CHAPTER TWO Review literature 2

Review literature
2.1. Introduction
This chapter of the thesis presents an overview of research and data on children trafficking that are gathered through reviewing different works and studies done by individual scholars, specifically, on Children Trafficking and human trafficking, at general. In the course of reviewing the related literatures a thorough consideration is given to show the research gaps which is not addressed by previous works and researches done on the issue of children trafficking. While reviewing the literatures an effort is made to relate the contents of this part of the paper with the objectives and the research questions of this particular study, for it create an opportunity to show the thematic areas which are not covered by the previous studies and factors affecting children trafficking in study areas.
2.1 Key Concepts and Definition of Terms
Human trafficking is one form of migration, and migration is a response made persons to cope up with different economic, social and political crises. The term human trafficking lacks a common definition among scholars who are working on the field. Also, human trafficking is such a contested term which is confusingly related to different terms. Such related concepts as migration and migrant smuggling. So in this section of this thesis, those related concepts and terms will be defined and discussed. A working definition of trafficking in persons in general and children trafficking will be also given in this section.
2.1.1. Human Trafficking
Due to the complicated and clandestine /secret nature of human trafficking, it is difficult to find a concise definition of human trafficking, which is agreed up on scholars, policy makers and researchers in general. Although there is no a common consensus among scholars on the definition of human trafficking, many researchers use the definition provided by the United Nations. For reducing the possible controversies on the existing definitions of the term as well as to frame the scope of the research, the same definition given by the United Nations is also usedin this particular study. According to article 3 (a) of the United Nation’s protocol of traffickingin humans, the term human trafficking is defined as:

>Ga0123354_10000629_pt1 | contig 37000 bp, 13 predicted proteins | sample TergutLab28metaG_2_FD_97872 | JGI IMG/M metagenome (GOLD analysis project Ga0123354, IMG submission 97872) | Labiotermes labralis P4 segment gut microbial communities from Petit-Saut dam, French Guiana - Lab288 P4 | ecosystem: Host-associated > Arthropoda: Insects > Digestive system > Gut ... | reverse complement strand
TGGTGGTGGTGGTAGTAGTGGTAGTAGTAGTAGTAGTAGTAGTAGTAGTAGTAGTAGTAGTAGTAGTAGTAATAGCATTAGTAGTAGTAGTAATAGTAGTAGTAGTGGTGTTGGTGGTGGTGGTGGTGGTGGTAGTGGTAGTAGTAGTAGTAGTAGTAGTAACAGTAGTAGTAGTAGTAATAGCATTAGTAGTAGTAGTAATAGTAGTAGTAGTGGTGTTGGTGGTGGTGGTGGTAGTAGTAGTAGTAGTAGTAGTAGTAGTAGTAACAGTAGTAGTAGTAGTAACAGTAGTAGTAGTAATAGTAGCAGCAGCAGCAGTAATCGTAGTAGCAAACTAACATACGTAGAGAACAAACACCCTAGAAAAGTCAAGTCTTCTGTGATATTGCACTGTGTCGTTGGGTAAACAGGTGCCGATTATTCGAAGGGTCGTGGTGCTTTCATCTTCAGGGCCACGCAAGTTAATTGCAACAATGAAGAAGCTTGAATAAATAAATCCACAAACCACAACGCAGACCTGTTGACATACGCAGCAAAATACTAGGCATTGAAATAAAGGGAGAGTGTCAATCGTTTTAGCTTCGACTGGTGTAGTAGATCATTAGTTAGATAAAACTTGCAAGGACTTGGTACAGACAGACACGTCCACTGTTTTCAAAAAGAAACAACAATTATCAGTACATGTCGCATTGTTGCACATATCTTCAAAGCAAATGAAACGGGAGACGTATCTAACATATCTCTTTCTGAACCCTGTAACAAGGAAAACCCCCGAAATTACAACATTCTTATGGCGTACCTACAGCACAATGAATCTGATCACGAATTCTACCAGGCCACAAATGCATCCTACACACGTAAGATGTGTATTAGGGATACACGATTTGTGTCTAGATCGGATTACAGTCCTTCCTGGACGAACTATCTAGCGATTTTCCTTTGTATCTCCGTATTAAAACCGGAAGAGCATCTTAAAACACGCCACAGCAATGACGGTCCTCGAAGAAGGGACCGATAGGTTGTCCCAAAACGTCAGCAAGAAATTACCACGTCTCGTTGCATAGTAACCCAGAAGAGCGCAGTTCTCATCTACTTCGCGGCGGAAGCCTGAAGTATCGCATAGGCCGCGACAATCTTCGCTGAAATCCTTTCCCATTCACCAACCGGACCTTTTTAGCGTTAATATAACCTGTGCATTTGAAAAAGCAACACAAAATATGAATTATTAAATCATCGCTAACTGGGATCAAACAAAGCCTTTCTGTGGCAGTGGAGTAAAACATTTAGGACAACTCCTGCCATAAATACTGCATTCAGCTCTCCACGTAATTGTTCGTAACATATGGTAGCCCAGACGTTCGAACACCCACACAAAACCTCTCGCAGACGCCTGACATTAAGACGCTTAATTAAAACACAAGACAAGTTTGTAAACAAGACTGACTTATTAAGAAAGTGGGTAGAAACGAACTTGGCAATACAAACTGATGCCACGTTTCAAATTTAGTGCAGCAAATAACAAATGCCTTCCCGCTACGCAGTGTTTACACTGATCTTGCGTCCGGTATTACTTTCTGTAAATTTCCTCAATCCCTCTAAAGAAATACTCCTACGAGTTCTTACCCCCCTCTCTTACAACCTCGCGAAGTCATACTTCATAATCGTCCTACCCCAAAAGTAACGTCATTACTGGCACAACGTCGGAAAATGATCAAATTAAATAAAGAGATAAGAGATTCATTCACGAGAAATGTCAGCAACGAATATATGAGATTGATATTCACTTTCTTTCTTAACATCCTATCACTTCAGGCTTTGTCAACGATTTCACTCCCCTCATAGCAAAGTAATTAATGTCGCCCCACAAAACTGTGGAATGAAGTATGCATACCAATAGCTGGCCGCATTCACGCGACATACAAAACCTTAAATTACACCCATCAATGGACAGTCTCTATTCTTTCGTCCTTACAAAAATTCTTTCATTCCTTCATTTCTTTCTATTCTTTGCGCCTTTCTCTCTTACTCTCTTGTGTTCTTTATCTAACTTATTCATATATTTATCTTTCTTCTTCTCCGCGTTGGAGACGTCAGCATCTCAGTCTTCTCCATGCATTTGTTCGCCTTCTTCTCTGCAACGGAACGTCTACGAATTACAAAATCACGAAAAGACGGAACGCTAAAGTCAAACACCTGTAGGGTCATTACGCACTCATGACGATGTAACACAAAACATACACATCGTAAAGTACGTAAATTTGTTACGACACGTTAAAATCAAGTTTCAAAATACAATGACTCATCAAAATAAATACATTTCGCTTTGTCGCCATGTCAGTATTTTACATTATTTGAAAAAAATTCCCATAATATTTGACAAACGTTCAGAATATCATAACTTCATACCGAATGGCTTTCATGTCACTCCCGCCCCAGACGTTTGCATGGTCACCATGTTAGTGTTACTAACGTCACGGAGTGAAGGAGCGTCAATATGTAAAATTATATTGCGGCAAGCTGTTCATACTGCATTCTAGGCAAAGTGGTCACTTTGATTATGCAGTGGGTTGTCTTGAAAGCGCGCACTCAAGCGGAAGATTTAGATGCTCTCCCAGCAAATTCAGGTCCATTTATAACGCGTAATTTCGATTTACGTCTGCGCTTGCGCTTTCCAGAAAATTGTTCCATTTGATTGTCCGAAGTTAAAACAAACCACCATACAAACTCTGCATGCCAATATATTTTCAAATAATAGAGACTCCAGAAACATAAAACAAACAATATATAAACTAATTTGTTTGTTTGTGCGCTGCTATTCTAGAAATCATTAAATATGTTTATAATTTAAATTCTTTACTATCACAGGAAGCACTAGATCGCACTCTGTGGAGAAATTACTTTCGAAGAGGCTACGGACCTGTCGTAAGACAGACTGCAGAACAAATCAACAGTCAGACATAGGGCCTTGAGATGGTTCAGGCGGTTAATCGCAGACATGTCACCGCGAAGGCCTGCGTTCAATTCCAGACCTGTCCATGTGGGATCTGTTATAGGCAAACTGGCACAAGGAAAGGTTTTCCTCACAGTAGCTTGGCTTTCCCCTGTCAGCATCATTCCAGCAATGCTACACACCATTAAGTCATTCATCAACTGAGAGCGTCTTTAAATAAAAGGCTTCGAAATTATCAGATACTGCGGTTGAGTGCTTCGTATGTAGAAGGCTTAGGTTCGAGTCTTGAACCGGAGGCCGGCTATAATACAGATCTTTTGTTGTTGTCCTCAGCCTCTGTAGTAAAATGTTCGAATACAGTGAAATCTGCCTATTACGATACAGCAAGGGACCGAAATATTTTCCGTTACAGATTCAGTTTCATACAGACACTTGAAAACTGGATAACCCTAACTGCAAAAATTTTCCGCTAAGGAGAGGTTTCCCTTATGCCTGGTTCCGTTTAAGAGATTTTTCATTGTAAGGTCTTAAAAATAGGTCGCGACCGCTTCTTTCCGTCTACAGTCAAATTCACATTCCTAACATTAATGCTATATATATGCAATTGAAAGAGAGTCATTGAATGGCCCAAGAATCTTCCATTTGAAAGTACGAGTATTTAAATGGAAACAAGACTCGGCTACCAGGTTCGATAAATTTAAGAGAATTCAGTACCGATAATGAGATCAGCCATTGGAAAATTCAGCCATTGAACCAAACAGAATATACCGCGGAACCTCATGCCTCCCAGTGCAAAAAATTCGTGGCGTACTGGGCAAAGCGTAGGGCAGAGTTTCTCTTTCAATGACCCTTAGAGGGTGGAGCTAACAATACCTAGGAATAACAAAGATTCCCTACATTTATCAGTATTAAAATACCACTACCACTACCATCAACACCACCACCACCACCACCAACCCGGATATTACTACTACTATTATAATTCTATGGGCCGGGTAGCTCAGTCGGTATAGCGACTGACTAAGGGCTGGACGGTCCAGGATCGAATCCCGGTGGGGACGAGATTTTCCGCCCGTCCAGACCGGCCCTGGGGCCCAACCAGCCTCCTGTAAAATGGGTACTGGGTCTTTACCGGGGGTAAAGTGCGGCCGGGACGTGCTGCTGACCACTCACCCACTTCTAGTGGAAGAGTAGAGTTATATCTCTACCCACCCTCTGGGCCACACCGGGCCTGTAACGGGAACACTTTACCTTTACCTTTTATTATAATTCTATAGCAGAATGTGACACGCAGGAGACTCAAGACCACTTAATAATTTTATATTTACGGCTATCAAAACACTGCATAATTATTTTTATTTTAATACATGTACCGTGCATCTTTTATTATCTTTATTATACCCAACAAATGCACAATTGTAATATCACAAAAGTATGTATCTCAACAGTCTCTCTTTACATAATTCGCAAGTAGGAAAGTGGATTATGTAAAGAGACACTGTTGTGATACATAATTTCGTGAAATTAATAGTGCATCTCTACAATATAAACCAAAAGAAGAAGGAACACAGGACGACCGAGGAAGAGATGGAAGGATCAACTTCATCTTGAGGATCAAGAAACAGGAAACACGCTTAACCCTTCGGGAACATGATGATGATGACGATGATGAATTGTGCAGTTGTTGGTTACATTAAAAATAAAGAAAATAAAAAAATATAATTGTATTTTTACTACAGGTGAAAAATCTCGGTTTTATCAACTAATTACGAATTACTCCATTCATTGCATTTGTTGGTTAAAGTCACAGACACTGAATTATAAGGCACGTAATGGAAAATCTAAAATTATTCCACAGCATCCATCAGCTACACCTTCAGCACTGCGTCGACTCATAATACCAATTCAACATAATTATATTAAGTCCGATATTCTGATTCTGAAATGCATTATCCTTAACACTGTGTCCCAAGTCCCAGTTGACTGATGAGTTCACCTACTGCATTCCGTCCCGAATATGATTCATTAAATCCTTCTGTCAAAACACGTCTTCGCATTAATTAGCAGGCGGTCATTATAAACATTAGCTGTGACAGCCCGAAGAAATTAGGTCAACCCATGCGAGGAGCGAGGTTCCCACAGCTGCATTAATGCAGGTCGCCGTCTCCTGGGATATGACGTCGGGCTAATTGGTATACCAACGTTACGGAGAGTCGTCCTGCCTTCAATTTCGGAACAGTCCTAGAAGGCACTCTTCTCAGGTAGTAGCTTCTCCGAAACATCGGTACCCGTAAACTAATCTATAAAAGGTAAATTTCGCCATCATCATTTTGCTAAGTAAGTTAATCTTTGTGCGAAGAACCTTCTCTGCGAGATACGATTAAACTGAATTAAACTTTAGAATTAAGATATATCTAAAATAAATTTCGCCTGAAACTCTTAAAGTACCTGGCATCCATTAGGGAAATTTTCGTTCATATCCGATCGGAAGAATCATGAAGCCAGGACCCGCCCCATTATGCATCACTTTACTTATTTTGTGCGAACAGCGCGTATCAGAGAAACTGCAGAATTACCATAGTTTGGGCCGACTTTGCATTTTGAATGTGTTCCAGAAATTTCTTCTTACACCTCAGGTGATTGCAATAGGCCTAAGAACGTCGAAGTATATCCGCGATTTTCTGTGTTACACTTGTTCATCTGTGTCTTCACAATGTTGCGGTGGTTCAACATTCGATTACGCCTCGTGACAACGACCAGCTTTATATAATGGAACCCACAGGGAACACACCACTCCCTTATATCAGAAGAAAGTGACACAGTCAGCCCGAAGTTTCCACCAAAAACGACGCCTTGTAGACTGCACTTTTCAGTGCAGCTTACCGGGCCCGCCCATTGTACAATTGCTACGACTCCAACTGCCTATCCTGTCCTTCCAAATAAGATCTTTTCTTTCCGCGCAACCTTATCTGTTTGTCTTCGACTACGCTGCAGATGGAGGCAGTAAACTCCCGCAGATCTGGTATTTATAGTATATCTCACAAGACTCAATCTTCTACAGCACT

Human trafficking shall mean the recruitment, transportation, transfer, harboring or receipt of persons, by means of a threat or use of force or other forms of coercion, of abduction, of fraud, of deception, of the abuse of power or of a position of vulnerability or of the giving or receiving of payments or benefits to achieve the consent of a person having control over another person, for the purpose of exploitation. Exploitation shall include, at a minimum, the exploitation of the prostitution of others or other forms of sexual exploitation, forced labor or services, slavery or practices similar to slavery, servitude or the removal of organs(UNODC 2008: 2).
2.1.2. Migration
AS the term migration defined by the international organization for migration (IOM), it is a process of moving, either across an international border, or within a State. It is a population movement, encompassing any kind of movement of people, whatever its length, composition and causes; it includes migration of refugees, displaced persons, uprooted people, and economic migrants (IOM 2004: 41).